A new report reveals that Americans are feeling simultaneously optimistic and overwhelmed by their finances as they become more mindful of their spending and take steps to improve their financial lives.
Findings from the spring 2019 Merrill Edge® Report reveal that many Americans are taking positive steps that are leading to a higher level of confidence about their financial future, but the report also shows that finances are taking a toll on mental and physical health – even more so among women.
The report is a biannual study of more than 1,000 mass affluent Americans’ evolving financial concerns and priorities (for purposes of the study, mass affluent is generally defined as those with investable assets between $50,000 and $250,000). Thanks to better spending and savings habits, 85% of respondents improved their financial lives in meaningful ways in the last year:
- 45% worked at improving their credit score;
- 43% worked toward paying off some or all their credit card debt; and
- 35% established an emergency fund by setting enough aside to live on for three months without an income.
In addition, far fewer people are paying only the minimum balance on their credit card (17%), spending more than half of their paycheck on a single purchase (14%) or dipping into their retirement savings (11%).
Possibly because of these positive steps, nearly half of Gen Zers and Millennials – 44% and 48% – believe they’ll be millionaires one day. What’s more, most respondents across generations are confident in their ability to:
- retire when they want (80%);
- leave money behind for their children (80%);
- pay off student loan debt (77%); and
- even buy a second or vacation home (57%).
Mind, Body & Toll
While respondents report becoming more conscientious about money and mindful of their spending, many say that their financial life weighs heavily on their minds, affecting both their mental (59%) and physical (56%) health – and the effect is even more pronounced among today’s younger generations and women of all ages.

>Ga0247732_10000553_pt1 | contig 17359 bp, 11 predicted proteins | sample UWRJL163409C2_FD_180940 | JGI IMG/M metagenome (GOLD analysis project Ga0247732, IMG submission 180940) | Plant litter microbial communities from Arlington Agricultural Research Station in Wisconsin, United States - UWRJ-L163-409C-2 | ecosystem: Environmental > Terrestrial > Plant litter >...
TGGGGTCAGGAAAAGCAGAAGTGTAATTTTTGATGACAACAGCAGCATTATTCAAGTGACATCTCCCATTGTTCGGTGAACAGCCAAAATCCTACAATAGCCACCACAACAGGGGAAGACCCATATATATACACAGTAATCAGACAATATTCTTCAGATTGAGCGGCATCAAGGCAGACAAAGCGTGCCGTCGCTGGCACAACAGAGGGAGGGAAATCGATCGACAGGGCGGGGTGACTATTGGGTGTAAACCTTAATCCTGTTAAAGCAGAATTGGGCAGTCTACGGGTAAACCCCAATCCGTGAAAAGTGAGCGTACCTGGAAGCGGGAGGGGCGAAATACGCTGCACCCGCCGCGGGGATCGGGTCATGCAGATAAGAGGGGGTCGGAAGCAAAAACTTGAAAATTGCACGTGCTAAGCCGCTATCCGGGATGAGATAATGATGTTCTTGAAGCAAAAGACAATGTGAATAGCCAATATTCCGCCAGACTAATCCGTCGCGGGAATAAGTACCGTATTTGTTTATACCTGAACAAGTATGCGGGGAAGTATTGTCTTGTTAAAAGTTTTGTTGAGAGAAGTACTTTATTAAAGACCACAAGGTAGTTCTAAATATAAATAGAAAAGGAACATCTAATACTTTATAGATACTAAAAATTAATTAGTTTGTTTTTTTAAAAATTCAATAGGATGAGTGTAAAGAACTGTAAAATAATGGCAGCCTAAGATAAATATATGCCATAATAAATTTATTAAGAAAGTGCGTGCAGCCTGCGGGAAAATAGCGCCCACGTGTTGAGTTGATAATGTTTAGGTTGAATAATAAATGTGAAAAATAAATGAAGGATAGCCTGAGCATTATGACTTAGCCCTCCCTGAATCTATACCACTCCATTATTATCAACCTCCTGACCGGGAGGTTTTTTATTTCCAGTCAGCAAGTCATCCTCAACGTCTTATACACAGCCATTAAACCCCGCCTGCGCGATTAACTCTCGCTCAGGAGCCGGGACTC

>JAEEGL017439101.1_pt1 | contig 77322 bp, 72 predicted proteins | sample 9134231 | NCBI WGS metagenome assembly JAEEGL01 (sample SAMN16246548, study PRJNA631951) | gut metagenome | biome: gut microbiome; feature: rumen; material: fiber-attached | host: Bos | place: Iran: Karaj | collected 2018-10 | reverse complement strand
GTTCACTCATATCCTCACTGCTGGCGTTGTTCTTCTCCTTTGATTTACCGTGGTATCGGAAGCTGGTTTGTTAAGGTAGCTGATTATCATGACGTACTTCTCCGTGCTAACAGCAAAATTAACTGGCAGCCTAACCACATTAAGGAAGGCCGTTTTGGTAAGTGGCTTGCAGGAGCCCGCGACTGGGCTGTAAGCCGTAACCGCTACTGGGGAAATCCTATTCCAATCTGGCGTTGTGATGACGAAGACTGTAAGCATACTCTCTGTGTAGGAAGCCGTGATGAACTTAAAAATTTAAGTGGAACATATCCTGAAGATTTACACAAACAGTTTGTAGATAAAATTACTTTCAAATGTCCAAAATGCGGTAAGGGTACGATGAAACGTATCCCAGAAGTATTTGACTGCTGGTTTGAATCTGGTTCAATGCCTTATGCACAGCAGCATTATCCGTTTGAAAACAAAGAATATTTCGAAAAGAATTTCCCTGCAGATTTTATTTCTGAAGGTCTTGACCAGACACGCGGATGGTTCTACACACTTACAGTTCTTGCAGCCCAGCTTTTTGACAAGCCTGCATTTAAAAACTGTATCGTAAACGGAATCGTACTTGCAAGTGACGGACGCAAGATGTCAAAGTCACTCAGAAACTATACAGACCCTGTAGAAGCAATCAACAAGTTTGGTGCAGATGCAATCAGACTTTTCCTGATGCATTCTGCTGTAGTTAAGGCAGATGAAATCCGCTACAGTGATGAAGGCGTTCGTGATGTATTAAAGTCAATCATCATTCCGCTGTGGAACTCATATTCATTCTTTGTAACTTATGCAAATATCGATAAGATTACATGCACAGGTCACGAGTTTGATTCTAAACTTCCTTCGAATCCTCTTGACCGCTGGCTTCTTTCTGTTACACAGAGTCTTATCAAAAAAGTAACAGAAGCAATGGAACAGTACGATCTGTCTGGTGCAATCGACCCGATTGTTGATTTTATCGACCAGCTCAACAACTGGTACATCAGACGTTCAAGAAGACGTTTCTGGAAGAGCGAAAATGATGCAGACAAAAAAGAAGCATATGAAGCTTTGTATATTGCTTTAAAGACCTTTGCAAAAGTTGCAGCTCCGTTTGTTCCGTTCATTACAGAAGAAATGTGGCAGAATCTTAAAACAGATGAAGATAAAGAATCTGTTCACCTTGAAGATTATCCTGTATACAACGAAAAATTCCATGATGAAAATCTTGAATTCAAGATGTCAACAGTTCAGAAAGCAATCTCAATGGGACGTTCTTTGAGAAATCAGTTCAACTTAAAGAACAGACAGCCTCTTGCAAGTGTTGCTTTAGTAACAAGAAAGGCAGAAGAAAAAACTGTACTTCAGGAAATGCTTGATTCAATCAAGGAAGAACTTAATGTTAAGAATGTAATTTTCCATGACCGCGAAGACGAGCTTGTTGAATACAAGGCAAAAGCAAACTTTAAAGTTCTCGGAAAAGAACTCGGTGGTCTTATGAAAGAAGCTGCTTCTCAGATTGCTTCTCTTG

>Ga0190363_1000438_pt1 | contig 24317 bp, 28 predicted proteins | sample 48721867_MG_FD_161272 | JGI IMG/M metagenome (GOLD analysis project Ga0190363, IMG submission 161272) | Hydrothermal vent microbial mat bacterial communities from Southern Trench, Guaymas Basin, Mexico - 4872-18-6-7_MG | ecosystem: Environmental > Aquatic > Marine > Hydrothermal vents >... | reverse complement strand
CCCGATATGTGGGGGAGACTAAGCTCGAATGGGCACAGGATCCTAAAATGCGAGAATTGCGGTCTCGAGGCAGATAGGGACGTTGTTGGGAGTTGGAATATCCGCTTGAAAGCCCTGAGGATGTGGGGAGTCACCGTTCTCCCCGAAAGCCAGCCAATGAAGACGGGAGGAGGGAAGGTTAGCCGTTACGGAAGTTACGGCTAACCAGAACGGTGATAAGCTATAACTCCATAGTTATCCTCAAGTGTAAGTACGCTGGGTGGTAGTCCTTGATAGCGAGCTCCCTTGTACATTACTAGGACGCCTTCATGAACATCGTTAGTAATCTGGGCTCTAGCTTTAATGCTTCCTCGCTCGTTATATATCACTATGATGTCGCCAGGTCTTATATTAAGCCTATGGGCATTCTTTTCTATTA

In addition, the study found that more than half of respondents (51%) are worried about their finances over the next five years, with top concerns including the potential for an inadequate amount of savings (55%), political instability (53%), a looming recession (47%) and market volatility (45%).
“On the bright side, Americans are prioritizing their financial goals, and taking steps towards improving their futures,” notes Aron Levine, head of Consumer Banking and Investments for Bank of America. Levine adds, however, that many find managing their money causes them a great deal of stress.
In fact, if given the choice of never having to manage their personal finances again as opposed to taking some other action, survey respondents would rather:
- Give up all social media platforms forever (41%)
- Cut carbs, sugar and/or alcohol from their life (37%)
- Lose access to their smartphone for a month (35%)
- Run into their ex every time they’re out with their current partner (25%)
- Move back in with their parents (25%)
The need to tackle debt and overcome finance-related stress may be why 55% of respondents are currently turning to professional financial guidance, either in person or online, and why two-thirds plan to do so in the future, the study notes.
A growing number are also embracing new technology and financial apps to help save and manage their money, including consumer banking apps (71%), money transfer apps (65%), personal finance apps (63%) and automated investment apps (57%).
Independent market research company Concentrix conducted the nationally representative online survey on behalf of Merrill Edge from April 17-May 9, 2019, consisting of 1,000 mass affluent respondents throughout the United States. Respondents were defined as aged 18 to 23 (Gen Z) with investable assets between $50,000 and $250,000 or those aged 18 to 23 who have investable assets between $20,000 and $50,000 with an annual income of at least $50,000; or aged 24-plus with investable assets between $50,000 and $250,000.